The vacuum level within the vacuum chamber 12 is reduced to down to a level of 10−4 to 10−6 TORR. At this point, a high current, low voltage potential is established between the reflective rods 114, 116 and 118 (optional) of about 15 V @ 3300 amps. This produces a direct resistance heating of the tungsten filaments shown typically at 122 in FIG. 10. The aluminum sacrificial canes 120 (typ.) are thus heated sufficiently to become vaporized at a temperature which significantly exceeds the vapor pressure in the chamber. Heated, metallized aluminum vapor is uniformly deposited onto the ion cleaned exterior surfaces of the objects O. This phase of the operation takes approximately 70 seconds. Note that shutter 110 is in the closed position so as to substantially prevent the vaporized aluminum from entering into cavity 99 and being deposited on any of the above-described components therein. Additionally, aluminum foil wrapping around conductive rod 106 prevents any build-up of the monomer on the conductive rod 106.

Protective Coating

The vacuum chamber 12 is then adjusted in vacuum level back to approximately 10−2 TORR. The shutter 110 as placed in the open configuration, a high voltage low current potential between the conductive rod 106 and the vacuum chamber 12 is again applied to create a plasma glow emanating from conductive rod 106. A supply of liquid monomer of any siloxane family, but typically hexamethyl disiloxane, to be drawn through feed line 94 in FIG. 6 into the monomer discharge 104 and into cavity 99 as a vapor. This monomer vapor then passes through the plasma glow produced around conductive rod 106, the monomer vapor, being close to the plasma source, is strongly energized and crosslinked and finally deposited and polymerized onto the exterior surfaces of the metallized objects. This third phase of the production cycle lasts about 3 to 6 minutes.

Because the vaporized monomer must first pass through the plasma glow created by conductive rod 106 before entering the chamber 12 and before contact with any of the objects O within the vacuum chamber 12, a significantly more uniform and durable polymerization and protective coating thickness deposited onto the exterior metallized surfaces of the object O is achieved.

Referring again to FIG. 9, for enhanced and even more uniform deposit of polymerized monomer protective coating onto the exterior metallized surfaces of the objects O, two polymerization guns 14 (shown in phantom), spaced apart 30 degrees about the central longitudinal axis of the vacuum chamber 12 are preferred. This orientation may also substantially equal to the angular spacing between adjacent reels 74 (typ.). Timing of rotation is such that, as all of the reels 74 are rotated as a unit in the direction of arrow C, while each reel 74 rotates approximately through 180 degrees in the direction of arrow D as it passes each of the two spaced polymerization guns 14. By this arrangement, objects hung on each of the reels 74 are exposed to a full revolution of monomer vapor emanating from each of the polymerization guns 14 as previously described. Referring now to FIGS. 11 to 14, the preferred embodiment of the vacuum chamber is shown generally at numeral 130 having a rear end panel 144 and the improved preferred embodiment of each polymerization gun is shown generally at numerals 132 and 134. The previously referenced alternate orientation of dual polymerization guns described and shown in phantom in FIG. 11 has proven to be a more efficient arrangement.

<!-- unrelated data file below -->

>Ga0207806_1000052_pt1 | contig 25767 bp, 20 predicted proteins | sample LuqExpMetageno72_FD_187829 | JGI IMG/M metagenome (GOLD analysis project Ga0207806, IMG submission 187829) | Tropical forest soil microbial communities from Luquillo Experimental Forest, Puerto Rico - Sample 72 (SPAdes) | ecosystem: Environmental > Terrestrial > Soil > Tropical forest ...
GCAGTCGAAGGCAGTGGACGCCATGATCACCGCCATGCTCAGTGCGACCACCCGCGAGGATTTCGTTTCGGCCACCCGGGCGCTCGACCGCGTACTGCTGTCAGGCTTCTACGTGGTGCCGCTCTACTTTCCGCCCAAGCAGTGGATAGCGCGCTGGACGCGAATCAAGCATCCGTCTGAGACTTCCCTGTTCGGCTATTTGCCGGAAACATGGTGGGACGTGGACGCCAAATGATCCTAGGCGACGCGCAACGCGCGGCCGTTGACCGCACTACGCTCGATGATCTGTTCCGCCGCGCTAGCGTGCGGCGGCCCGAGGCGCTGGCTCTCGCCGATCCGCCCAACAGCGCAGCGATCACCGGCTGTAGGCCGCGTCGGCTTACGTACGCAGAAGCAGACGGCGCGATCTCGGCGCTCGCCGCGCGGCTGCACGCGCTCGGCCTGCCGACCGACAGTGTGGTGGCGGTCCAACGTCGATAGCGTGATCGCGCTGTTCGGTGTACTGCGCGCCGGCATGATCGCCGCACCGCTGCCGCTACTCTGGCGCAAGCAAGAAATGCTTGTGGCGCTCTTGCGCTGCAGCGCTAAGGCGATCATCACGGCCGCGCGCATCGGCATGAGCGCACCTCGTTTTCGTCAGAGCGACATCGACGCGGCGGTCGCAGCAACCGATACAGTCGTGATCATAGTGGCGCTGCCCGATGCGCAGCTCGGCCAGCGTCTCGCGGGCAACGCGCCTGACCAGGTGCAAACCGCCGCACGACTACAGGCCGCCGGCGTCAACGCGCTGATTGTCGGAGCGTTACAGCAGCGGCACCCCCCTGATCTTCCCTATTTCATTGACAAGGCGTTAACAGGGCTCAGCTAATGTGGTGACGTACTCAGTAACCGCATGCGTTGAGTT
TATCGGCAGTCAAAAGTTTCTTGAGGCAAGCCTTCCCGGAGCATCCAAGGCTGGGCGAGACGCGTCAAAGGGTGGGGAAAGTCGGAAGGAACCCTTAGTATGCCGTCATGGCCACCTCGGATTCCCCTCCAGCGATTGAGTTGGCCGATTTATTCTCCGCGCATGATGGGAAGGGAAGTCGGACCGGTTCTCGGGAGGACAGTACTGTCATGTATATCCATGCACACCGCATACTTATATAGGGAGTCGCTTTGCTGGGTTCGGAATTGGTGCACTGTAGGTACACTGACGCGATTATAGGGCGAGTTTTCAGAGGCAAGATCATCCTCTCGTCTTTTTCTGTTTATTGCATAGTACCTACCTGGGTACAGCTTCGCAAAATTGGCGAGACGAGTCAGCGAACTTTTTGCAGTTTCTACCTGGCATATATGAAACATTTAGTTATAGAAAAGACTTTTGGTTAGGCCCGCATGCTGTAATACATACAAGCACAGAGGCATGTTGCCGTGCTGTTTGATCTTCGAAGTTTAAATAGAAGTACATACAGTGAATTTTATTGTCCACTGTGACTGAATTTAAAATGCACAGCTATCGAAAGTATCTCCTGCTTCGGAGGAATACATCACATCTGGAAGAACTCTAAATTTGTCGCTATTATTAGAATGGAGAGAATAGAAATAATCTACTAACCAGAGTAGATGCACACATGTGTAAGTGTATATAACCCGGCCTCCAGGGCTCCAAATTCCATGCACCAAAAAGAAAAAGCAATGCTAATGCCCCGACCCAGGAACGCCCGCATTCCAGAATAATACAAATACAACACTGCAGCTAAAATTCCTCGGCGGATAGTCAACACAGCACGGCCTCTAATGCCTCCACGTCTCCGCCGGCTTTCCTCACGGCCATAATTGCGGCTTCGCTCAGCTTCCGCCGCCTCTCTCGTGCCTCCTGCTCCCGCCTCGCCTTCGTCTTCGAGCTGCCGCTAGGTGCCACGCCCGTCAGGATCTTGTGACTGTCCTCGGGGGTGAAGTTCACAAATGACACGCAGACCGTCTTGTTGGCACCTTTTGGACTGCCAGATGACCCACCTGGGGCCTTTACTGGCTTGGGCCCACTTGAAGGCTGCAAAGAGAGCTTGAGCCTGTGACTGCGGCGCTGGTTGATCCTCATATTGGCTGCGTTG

Each polymerization gun assembly 132 and 134 includes external cooling tubes 140 and 142 as seen in FIG. 11. However, in this embodiment of the polymerization gun assemblies 132 and 134, the housing 154 as best seen in FIG. 14, has an arcuately shaped interior surface 156, the housing 154 preferably being made from a split 8″ nominal diameter carbon steel pipe which is connected to a matching elongated rectangular opening 158 formed into the chamber wall for each polymerization gun assembly 132 and 134.

A high current-high voltage feed thru fitting 100 as previously described is connected centrally to the back surface of housing 154 with the insulating conductor 101 again being connected to a negative voltage source. Each of the feed thru fittings 100 is protectively housed within metal housing 136 and 138.

Each of the polymerization gun assemblies 132 and 134, as best seen in FIG. 14, include an elongated conductive plasma rod 146 which is formed of a length of 1″ diameter aluminum rod supported by conductive supports 152 of each of the feed thru fittings 100. In this embodiment 132 and 134, the plasma rods 146 are positioned with their longitudinal axes generally tangentially oriented with respect to the cylindrical inner surface of the vacuum chamber. By this dual polymerization gun arrangement as best seen in FIG. 14, each of the polymerization rods 146 are in line of sight one to another as shown in the direction of broken line B. This arrangement appears to afford increased polymerization and efficiency of operation when each assembly 132 and 134 are radially spaced apart at 19 (about 38 total). This radial angular separation may be in the range of about 10 to 45.

Each of the polymerization gun assemblies 132 and 134 include a background gas, preferably argon gas, elongated distribution tube 148 and an elongated liquid monomer vapor distribution tube 150 positioned within the housing 154 as shown. Each of these elongated tubes 148 and 150 have a nominal inside diameter of ⅜″ with distribution apertures or nozzles having a nominal diameter of 0.06″ and evenly spaced at 1″ apart and function as previously described.